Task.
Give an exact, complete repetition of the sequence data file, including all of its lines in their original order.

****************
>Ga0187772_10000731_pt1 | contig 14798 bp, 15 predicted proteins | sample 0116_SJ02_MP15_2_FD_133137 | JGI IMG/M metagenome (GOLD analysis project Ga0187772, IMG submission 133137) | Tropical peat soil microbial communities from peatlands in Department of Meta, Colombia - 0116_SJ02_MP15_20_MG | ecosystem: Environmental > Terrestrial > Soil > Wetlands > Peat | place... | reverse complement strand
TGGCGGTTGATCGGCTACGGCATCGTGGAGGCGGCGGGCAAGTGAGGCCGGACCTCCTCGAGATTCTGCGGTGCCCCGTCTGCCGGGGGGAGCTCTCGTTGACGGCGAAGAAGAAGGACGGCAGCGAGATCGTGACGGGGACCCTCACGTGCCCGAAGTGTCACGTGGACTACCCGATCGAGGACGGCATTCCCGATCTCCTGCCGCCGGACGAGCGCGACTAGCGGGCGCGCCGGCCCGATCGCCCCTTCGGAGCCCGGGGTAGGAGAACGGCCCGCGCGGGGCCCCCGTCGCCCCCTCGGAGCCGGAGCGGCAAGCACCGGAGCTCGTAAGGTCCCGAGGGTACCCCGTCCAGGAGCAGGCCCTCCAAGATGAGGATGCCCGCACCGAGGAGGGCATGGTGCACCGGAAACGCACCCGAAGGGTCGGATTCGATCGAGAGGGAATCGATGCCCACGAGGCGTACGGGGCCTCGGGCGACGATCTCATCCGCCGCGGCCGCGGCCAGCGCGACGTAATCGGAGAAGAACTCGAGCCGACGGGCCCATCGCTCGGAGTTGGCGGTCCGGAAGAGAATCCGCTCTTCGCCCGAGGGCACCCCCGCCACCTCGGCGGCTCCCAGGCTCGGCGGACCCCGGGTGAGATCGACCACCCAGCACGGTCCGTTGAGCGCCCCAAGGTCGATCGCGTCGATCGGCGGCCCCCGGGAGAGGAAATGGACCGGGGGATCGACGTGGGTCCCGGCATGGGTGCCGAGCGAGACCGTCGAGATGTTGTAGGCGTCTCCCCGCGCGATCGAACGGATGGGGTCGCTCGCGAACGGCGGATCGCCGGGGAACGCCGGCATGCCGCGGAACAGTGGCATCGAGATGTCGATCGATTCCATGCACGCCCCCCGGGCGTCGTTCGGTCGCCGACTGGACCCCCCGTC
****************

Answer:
>Ga0187772_10000731_pt1 | contig 14798 bp, 15 predicted proteins | sample 0116_SJ02_MP15_2_FD_133137 | JGI IMG/M metagenome (GOLD analysis project Ga0187772, IMG submission 133137) | Tropical peat soil microbial communities from peatlands in Department of Meta, Colombia - 0116_SJ02_MP15_20_MG | ecosystem: Environmental > Terrestrial > Soil > Wetlands > Peat | place... | reverse complement strand
TGGCGGTTGATCGGCTACGGCATCGTGGAGGCGGCGGGCAAGTGAGGCCGGACCTCCTCGAGATTCTGCGGTGCCCCGTCTGCCGGGGGGAGCTCTCGTTGACGGCGAAGAAGAAGGACGGCAGCGAGATCGTGACGGGGACCCTCACGTGCCCGAAGTGTCACGTGGACTACCCGATCGAGGACGGCATTCCCGATCTCCTGCCGCCGGACGAGCGCGACTAGCGGGCGCGCCGGCCCGATCGCCCCTTCGGAGCCCGGGGTAGGAGAACGGCCCGCGCGGGGCCCCCGTCGCCCCCTCGGAGCCGGAGCGGCAAGCACCGGAGCTCGTAAGGTCCCGAGGGTACCCCGTCCAGGAGCAGGCCCTCCAAGATGAGGATGCCCGCACCGAGGAGGGCATGGTGCACCGGAAACGCACCCGAAGGGTCGGATTCGATCGAGAGGGAATCGATGCCCACGAGGCGTACGGGGCCTCGGGCGACGATCTCATCCGCCGCGGCCGCGGCCAGCGCGACGTAATCGGAGAAGAACTCGAGCCGACGGGCCCATCGCTCGGAGTTGGCGGTCCGGAAGAGAATCCGCTCTTCGCCCGAGGGCACCCCCGCCACCTCGGCGGCTCCCAGGCTCGGCGGACCCCGGGTGAGATCGACCACCCAGCACGGTCCGTTGAGCGCCCCAAGGTCGATCGCGTCGATCGGCGGCCCCCGGGAGAGGAAATGGACCGGGGGATCGACGTGGGTCCCGGCATGGGTGCCGAGCGAGACCGTCGAGATGTTGTAGGCGTCTCCCCGCGCGATCGAACGGATGGGGTCGCTCGCGAACGGCGGATCGCCGGGGAACGCCGGCATGCCGCGGAACAGTGGCATCGAGATGTCGATCGATTCCATGCACGCCCCCCGGGCGTCGTTCGGTCGCCGACTGGACCCCCCGTC